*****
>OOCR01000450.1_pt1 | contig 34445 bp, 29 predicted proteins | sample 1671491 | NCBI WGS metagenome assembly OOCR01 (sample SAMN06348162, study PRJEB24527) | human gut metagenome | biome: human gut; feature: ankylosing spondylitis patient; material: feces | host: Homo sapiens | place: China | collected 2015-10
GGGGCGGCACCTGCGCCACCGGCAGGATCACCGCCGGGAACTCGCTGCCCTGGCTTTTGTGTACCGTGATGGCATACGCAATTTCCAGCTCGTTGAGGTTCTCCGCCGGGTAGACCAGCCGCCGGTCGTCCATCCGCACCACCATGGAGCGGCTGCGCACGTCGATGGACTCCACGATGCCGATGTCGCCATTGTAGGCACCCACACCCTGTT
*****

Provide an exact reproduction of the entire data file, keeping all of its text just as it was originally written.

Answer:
>OOCR01000450.1_pt1 | contig 34445 bp, 29 predicted proteins | sample 1671491 | NCBI WGS metagenome assembly OOCR01 (sample SAMN06348162, study PRJEB24527) | human gut metagenome | biome: human gut; feature: ankylosing spondylitis patient; material: feces | host: Homo sapiens | place: China | collected 2015-10
GGGGCGGCACCTGCGCCACCGGCAGGATCACCGCCGGGAACTCGCTGCCCTGGCTTTTGTGTACCGTGATGGCATACGCAATTTCCAGCTCGTTGAGGTTCTCCGCCGGGTAGACCAGCCGCCGGTCGTCCATCCGCACCACCATGGAGCGGCTGCGCACGTCGATGGACTCCACGATGCCGATGTCGCCATTGTAGGCACCCACACCCTGTT